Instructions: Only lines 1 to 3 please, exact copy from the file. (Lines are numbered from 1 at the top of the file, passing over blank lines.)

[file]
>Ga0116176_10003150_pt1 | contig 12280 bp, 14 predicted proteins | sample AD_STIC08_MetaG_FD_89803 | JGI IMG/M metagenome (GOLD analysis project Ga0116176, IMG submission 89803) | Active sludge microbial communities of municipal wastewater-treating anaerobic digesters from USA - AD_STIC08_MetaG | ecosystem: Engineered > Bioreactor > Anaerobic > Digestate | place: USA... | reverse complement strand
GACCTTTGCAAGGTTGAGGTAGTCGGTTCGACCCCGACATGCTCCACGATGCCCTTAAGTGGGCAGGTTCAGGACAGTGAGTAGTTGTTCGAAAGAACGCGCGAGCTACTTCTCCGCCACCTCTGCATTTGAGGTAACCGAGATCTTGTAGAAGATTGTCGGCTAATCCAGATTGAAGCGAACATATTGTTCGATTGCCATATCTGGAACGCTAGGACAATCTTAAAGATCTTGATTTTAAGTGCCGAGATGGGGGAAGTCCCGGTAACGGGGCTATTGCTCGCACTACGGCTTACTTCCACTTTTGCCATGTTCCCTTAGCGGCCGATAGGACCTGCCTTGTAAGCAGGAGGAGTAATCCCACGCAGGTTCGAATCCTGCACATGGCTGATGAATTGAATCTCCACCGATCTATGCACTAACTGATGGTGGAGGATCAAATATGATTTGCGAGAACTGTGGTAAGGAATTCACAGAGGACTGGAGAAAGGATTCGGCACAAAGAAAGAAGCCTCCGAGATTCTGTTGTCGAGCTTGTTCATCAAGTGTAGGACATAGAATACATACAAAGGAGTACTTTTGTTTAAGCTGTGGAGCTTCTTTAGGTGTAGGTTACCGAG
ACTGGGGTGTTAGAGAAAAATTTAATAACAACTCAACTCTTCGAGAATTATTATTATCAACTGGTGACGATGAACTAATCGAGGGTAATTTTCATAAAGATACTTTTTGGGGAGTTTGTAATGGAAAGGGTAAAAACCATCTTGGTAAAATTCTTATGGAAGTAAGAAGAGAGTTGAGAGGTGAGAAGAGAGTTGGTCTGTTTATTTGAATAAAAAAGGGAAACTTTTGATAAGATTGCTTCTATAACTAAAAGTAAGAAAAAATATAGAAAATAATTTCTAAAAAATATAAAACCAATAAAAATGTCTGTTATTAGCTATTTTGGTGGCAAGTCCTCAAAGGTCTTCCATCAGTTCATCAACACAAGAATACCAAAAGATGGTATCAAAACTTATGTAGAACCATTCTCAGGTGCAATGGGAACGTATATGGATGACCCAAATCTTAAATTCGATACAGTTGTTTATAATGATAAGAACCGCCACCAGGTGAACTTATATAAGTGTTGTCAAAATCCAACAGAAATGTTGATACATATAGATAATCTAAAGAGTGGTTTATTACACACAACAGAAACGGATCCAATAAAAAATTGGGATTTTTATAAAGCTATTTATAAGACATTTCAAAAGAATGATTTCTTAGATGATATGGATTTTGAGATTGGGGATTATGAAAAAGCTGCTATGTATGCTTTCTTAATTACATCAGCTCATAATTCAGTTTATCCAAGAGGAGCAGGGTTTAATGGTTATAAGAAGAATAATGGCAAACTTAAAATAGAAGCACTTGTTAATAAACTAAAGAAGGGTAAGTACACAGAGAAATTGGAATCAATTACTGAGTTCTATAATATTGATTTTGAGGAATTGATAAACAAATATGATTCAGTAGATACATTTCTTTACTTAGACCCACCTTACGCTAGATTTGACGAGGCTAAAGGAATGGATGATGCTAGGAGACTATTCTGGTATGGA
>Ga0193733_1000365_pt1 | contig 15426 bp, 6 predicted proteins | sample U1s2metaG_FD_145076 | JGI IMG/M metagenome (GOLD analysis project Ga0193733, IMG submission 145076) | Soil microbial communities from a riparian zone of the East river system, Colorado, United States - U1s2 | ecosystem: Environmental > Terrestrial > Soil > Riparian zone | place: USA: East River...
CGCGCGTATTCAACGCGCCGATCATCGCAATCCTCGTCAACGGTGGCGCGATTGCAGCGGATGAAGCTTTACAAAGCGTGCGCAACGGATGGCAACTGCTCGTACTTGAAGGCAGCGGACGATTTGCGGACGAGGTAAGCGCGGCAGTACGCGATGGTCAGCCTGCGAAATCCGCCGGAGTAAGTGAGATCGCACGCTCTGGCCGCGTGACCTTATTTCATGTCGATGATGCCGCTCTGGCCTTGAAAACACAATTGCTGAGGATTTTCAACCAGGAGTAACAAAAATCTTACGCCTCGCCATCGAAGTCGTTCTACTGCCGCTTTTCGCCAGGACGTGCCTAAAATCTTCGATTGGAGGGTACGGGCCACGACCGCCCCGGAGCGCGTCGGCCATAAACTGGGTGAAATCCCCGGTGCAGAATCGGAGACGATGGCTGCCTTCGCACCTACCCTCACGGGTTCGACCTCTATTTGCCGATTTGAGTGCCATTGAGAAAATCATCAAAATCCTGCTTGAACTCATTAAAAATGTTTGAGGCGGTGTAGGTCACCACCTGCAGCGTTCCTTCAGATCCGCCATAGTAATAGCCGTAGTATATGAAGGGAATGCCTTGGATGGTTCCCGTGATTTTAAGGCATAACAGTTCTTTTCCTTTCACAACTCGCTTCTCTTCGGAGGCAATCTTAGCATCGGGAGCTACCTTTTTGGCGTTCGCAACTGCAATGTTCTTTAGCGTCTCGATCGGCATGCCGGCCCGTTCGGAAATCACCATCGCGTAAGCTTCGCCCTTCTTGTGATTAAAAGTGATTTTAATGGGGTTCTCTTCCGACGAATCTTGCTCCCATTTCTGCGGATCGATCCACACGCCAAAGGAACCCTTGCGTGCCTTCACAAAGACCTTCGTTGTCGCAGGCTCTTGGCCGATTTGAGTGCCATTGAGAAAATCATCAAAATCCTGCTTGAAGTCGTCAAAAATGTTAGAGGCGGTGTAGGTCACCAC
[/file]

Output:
>Ga0116176_10003150_pt1 | contig 12280 bp, 14 predicted proteins | sample AD_STIC08_MetaG_FD_89803 | JGI IMG/M metagenome (GOLD analysis project Ga0116176, IMG submission 89803) | Active sludge microbial communities of municipal wastewater-treating anaerobic digesters from USA - AD_STIC08_MetaG | ecosystem: Engineered > Bioreactor > Anaerobic > Digestate | place: USA... | reverse complement strand
GACCTTTGCAAGGTTGAGGTAGTCGGTTCGACCCCGACATGCTCCACGATGCCCTTAAGTGGGCAGGTTCAGGACAGTGAGTAGTTGTTCGAAAGAACGCGCGAGCTACTTCTCCGCCACCTCTGCATTTGAGGTAACCGAGATCTTGTAGAAGATTGTCGGCTAATCCAGATTGAAGCGAACATATTGTTCGATTGCCATATCTGGAACGCTAGGACAATCTTAAAGATCTTGATTTTAAGTGCCGAGATGGGGGAAGTCCCGGTAACGGGGCTATTGCTCGCACTACGGCTTACTTCCACTTTTGCCATGTTCCCTTAGCGGCCGATAGGACCTGCCTTGTAAGCAGGAGGAGTAATCCCACGCAGGTTCGAATCCTGCACATGGCTGATGAATTGAATCTCCACCGATCTATGCACTAACTGATGGTGGAGGATCAAATATGATTTGCGAGAACTGTGGTAAGGAATTCACAGAGGACTGGAGAAAGGATTCGGCACAAAGAAAGAAGCCTCCGAGATTCTGTTGTCGAGCTTGTTCATCAAGTGTAGGACATAGAATACATACAAAGGAGTACTTTTGTTTAAGCTGTGGAGCTTCTTTAGGTGTAGGTTACCGAG
ACTGGGGTGTTAGAGAAAAATTTAATAACAACTCAACTCTTCGAGAATTATTATTATCAACTGGTGACGATGAACTAATCGAGGGTAATTTTCATAAAGATACTTTTTGGGGAGTTTGTAATGGAAAGGGTAAAAACCATCTTGGTAAAATTCTTATGGAAGTAAGAAGAGAGTTGAGAGGTGAGAAGAGAGTTGGTCTGTTTATTTGAATAAAAAAGGGAAACTTTTGATAAGATTGCTTCTATAACTAAAAGTAAGAAAAAATATAGAAAATAATTTCTAAAAAATATAAAACCAATAAAAATGTCTGTTATTAGCTATTTTGGTGGCAAGTCCTCAAAGGTCTTCCATCAGTTCATCAACACAAGAATACCAAAAGATGGTATCAAAACTTATGTAGAACCATTCTCAGGTGCAATGGGAACGTATATGGATGACCCAAATCTTAAATTCGATACAGTTGTTTATAATGATAAGAACCGCCACCAGGTGAACTTATATAAGTGTTGTCAAAATCCAACAGAAATGTTGATACATATAGATAATCTAAAGAGTGGTTTATTACACACAACAGAAACGGATCCAATAAAAAATTGGGATTTTTATAAAGCTATTTATAAGACATTTCAAAAGAATGATTTCTTAGATGATATGGATTTTGAGATTGGGGATTATGAAAAAGCTGCTATGTATGCTTTCTTAATTACATCAGCTCATAATTCAGTTTATCCAAGAGGAGCAGGGTTTAATGGTTATAAGAAGAATAATGGCAAACTTAAAATAGAAGCACTTGTTAATAAACTAAAGAAGGGTAAGTACACAGAGAAATTGGAATCAATTACTGAGTTCTATAATATTGATTTTGAGGAATTGATAAACAAATATGATTCAGTAGATACATTTCTTTACTTAGACCCACCTTACGCTAGATTTGACGAGGCTAAAGGAATGGATGATGCTAGGAGACTATTCTGGTATGGA